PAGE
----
by David Chiu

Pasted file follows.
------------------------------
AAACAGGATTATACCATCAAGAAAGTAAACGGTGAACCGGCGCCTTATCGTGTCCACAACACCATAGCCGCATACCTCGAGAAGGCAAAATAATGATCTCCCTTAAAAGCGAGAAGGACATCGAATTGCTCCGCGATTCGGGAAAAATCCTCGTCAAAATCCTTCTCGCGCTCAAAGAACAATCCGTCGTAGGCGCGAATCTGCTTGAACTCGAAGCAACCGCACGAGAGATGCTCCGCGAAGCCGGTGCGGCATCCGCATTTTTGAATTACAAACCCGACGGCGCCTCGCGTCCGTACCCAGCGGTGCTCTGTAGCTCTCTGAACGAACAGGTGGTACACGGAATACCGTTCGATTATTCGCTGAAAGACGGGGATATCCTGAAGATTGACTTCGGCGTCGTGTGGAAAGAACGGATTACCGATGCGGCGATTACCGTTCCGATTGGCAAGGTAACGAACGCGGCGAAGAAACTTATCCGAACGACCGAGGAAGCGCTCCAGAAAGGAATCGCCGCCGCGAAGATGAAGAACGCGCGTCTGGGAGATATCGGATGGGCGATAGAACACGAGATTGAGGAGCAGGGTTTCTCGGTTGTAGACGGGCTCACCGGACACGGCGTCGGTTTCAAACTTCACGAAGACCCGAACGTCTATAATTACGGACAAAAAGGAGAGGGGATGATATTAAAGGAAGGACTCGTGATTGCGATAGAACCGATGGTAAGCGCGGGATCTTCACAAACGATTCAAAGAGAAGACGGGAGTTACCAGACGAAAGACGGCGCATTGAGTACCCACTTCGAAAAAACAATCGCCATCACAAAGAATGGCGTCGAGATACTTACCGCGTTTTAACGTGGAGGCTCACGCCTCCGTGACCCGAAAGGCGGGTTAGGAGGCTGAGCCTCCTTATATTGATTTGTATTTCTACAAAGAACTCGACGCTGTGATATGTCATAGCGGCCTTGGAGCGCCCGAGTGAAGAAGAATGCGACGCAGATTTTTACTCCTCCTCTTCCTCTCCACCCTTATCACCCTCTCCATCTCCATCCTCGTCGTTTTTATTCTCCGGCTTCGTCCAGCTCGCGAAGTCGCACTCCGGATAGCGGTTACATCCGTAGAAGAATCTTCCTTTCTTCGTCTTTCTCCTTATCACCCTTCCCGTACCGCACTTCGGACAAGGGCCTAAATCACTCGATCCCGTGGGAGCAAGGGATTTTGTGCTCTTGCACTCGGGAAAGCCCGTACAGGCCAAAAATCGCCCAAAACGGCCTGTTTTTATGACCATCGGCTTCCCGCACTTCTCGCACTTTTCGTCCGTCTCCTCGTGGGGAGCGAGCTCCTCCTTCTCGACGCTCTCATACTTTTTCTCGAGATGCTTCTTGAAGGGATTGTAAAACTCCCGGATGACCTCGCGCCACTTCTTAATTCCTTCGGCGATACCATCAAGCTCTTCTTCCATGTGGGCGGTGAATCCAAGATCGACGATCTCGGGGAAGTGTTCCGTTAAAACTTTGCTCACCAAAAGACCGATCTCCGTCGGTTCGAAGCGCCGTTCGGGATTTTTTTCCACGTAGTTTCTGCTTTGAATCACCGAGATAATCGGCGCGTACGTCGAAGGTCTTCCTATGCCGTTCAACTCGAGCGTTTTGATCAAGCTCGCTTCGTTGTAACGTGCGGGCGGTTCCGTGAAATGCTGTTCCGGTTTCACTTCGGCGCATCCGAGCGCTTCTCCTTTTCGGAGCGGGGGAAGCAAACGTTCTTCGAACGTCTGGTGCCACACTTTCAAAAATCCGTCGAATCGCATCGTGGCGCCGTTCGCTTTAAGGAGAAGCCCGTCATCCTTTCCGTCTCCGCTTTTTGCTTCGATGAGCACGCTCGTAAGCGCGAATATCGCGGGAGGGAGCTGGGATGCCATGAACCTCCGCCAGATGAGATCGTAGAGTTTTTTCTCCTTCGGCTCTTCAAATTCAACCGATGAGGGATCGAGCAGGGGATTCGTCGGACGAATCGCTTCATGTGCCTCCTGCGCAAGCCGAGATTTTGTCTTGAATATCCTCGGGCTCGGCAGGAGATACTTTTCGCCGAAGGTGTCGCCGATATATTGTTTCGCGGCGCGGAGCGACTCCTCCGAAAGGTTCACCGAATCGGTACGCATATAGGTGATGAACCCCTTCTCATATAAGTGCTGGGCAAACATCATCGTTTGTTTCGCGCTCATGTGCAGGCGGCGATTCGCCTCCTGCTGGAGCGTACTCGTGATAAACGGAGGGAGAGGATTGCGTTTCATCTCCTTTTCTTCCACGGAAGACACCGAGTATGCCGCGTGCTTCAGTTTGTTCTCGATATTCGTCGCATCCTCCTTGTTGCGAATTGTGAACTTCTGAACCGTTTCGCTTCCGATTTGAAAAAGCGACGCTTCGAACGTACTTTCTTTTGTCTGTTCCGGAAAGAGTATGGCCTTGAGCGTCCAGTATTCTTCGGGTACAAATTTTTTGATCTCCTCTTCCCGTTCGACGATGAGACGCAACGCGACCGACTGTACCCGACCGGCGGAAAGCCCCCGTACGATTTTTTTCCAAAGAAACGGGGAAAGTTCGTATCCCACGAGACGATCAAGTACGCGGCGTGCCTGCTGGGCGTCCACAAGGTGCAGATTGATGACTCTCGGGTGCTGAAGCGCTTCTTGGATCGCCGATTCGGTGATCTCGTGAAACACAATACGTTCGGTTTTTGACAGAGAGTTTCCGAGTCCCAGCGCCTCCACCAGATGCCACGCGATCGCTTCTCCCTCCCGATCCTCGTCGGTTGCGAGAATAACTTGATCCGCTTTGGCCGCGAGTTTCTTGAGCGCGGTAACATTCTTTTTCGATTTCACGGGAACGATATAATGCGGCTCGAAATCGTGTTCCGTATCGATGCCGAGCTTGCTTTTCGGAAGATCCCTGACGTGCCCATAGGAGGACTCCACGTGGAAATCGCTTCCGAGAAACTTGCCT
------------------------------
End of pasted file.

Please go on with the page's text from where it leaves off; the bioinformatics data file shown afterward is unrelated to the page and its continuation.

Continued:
When it comes to the wealth of of Bob Dylan archival recordings in the last couple of years, the fervently and rabidly loyal fans of the bard have been greatly rewarded. They have seen the vaults open to Dylan’s most historic and important music during key moments of his career, such as The Basement Tapes Complete (with the Band) and The Cutting Edge (focusing on the years of 1964-1966). Now another key period from Dylan’s life in music has been spotlighted on Legacy’s latest reissue project, The 1966 Live Recordings, which features 23 concerts from his controversial 1966 tour of the U.S., U.K., and Australia – in which Dylan went’ electric, sparking the ire of folk purists who did not like the direction he was taking his music. It was on this tour that a heckler at Dylan’s Manchester show on May 17, 1966, famously shouted “Judas!”–that moment as well as that concert is featured here on this mammoth 36 -CD set, purported to contain every known recording from the tour featuring Dylan and the future members of the Band—nearly all of the music on the box is previously unreleased. It provides an important snapshot of Dylan’s transition from New York City folk hero to counter-cultural worldwide pop star. The sound quality of the shows vary depending on how they were taped—the concerts off the soundboard (i.e. the Sheffield, Paris, Dublin gigs), and CBS Records recordings (i.e. the London shows that are the ‘real’ Royal Albert Hall concerts) range from good to high quality while the last remaining recordings came from audience tapes are a rough listen to at times (and some of the performances were incomplete), so they’re mostly for die-hards. Imagine having to be at those shows during the tour and hear Dylan and the band perform what were then relatively-new but soon-to-be iconic and beloved songs as part of the regular set list: “Just Like a Woman,” “Mr. Tambourine Man,” “Desolation Row,” “Visions of Johanna,” “Ballad of a Thin Man,” “It’s All Over Now,” “Tell Me, Momma” and of course “Like a Rolling Stone.” Whether it’s in an acoustic or electric setting, as these recordings demonstrate, Dylan sounded phenomenal and captivating all the way through with each show on the set, which makes the complaints of the folk purists seem so pointless and mute in retrospect. If 36 CDs seem too much, there’s the 2-CD The Real Royal Albert Show that is excerpted from the box—but for the most part, The 1966 Live Recordings is an important and wide-encompassing snapshot of a tour that has since gone down into myth.